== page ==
Tuesday, June 30, 2015

Un colpo di pistola, Renato Castellani, 1942

Like Freda's Aquila nera and Il cavaliere misterioso which were screened last year, Un colpo di pistola takes place in a decidedly pre-sovjet Russia, an airistocratic winter wonderland filled with powdered wigs, fickle women and lots of (dispensable) horse carriages. Castellani's film might in some level be a more modest affair, driven more by the narrative force of its literary source (Pushkin) than by pure spectacle. But it feels equally rich in detail - Castellani's use of objects is especially great, one early scene involving a telescope is nothing short of magnificent.

What is it with Russia and Italian cinema of the 1940s? (I don't know... but anyway:) When the protagonist, Anickoff, first sets eyes on the love of his life, Masha, she plays the piano in her living room and sings a song in her mother tongue - this song, which will return twice, is the only intrusion of the russian language in the whole film, the dialogue itself is in italian from beginning to end. This is the way Anickoff likes to see her: Put in her place, surrounded by other women, busy with producing ineffective and timeless art of the sort that is somehow enhanced by its unintelligibility. (Russia means: exotic adventures, beauty, melodrama - but no real consequences, no dialogue.)

For the most part of the film, Masha doesn't obey. She breaks out of the space/frame he had designated for her - in fact in some of the scenes she virtually floats through space, the camera refusing to anchor her in the ground. The scene with the telescope is one example, another one takes place at a picnic, in which Anickoff quickly looses control ... and not only of "the gaze", because the film is much more complex than that from the start. (In fact, in the very first scene, Anickoff himself becomes the object of a playful gaze when he is being seen on a frozen lake, skating away from the camera, towards dangerously thin ice... should we really call him back or should we do away with him from the start?)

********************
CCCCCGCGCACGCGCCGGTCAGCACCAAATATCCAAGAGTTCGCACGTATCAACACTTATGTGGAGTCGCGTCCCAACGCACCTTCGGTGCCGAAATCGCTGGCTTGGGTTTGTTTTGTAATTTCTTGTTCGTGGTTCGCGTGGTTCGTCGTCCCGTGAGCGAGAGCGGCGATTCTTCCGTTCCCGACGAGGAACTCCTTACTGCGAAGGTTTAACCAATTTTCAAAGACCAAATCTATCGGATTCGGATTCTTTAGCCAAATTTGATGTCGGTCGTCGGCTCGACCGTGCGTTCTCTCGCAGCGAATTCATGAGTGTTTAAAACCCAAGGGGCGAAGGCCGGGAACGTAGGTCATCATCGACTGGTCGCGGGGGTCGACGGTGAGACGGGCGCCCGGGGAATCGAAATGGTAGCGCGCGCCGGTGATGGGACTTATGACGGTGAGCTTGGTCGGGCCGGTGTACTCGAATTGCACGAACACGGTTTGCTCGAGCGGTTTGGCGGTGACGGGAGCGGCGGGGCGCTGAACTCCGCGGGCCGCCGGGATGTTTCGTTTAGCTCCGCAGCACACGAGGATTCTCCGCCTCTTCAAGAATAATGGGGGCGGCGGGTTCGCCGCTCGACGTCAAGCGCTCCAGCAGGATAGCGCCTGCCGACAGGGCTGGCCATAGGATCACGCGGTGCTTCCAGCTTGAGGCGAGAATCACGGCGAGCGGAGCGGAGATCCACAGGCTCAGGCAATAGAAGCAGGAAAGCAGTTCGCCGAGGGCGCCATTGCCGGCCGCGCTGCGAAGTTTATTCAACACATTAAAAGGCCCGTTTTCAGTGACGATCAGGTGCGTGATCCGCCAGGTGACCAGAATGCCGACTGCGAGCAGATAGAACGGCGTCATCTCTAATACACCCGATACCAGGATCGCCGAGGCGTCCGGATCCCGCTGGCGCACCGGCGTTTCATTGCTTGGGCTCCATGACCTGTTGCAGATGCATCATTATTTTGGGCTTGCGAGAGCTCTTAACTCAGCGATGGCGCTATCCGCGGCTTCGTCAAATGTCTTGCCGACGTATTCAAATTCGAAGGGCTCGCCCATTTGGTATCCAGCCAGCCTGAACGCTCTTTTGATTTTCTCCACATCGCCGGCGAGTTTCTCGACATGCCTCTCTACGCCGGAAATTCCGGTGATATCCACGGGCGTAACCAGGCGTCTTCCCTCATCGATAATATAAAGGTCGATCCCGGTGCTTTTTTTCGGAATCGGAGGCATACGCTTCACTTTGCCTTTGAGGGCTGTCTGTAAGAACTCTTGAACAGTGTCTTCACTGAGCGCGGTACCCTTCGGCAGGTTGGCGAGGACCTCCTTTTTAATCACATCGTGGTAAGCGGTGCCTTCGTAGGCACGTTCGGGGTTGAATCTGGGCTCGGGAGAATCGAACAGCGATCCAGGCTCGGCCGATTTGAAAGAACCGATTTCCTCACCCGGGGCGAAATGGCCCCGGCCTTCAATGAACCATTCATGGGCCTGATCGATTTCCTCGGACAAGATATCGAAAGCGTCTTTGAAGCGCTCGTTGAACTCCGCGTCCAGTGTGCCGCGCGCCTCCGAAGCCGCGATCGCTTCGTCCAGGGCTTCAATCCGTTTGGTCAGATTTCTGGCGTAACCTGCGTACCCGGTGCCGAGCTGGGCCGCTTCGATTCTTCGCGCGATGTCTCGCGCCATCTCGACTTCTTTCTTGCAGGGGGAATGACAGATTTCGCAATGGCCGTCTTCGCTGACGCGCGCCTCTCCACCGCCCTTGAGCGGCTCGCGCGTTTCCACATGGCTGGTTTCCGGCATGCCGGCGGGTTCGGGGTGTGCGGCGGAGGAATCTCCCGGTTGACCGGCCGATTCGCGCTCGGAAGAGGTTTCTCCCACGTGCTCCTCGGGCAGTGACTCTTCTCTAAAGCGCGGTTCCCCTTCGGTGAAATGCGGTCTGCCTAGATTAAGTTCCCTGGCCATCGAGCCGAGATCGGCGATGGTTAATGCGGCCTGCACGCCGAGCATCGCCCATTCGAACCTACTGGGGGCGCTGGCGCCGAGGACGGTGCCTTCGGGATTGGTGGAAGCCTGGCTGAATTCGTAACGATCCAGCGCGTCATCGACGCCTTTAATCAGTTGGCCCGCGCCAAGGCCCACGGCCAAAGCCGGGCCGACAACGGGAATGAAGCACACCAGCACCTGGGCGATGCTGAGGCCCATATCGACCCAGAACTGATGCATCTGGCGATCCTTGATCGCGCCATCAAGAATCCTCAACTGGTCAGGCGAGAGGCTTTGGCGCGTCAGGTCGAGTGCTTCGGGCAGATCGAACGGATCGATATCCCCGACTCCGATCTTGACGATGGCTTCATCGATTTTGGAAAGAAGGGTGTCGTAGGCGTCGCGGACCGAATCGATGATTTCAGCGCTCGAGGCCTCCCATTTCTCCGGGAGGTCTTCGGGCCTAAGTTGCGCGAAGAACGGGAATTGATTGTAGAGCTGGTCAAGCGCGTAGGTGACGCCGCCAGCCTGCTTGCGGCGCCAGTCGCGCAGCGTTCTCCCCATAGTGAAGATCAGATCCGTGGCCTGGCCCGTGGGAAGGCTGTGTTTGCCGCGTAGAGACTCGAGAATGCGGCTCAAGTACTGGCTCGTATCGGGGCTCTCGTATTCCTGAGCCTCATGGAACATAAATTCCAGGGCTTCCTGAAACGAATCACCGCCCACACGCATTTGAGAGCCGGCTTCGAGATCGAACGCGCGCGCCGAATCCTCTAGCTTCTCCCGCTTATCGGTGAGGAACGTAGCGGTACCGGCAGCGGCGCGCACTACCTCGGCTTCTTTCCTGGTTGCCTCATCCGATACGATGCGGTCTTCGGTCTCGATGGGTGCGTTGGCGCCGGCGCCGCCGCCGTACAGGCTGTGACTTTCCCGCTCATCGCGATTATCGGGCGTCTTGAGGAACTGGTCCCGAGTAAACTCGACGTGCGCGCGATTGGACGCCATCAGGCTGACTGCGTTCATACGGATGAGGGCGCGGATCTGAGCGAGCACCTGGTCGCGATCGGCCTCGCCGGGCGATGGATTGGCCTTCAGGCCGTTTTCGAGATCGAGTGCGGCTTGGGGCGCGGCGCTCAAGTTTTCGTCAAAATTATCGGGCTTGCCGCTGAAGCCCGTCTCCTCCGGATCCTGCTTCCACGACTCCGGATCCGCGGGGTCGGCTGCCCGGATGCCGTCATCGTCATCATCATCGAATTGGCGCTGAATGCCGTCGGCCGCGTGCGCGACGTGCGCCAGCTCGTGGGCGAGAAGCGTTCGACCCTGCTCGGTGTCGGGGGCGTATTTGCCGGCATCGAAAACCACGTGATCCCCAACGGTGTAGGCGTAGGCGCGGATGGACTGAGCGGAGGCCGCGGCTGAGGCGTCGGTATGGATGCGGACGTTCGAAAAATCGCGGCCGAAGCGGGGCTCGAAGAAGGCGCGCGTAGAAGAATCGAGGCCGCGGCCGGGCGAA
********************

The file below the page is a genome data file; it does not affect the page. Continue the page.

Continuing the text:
In the end he will triumph anyway: she will sit again (and again: alone) at the piano, singing a song in russian, while the gate of his mansion finally openly announces his intentions of beeing her prison guard. One of many great things about Un colpo di pistola, though, is the lack of closure this faux happy end brings with it. The various lines of flight the film opens up between the first and the last piano scene aren't negated by the ending - in fact, for most of the time it seems that the patterns of repetition and variation, that make up the structure of the film, would be alltogether too complicated for a rather simple-minded maniac like Anickoff. His triumph in the end it isn't exactly by chance, of course, but it also isn't self-evident. And this changes everything (at least I think so... obviously I'll have to see this one again).

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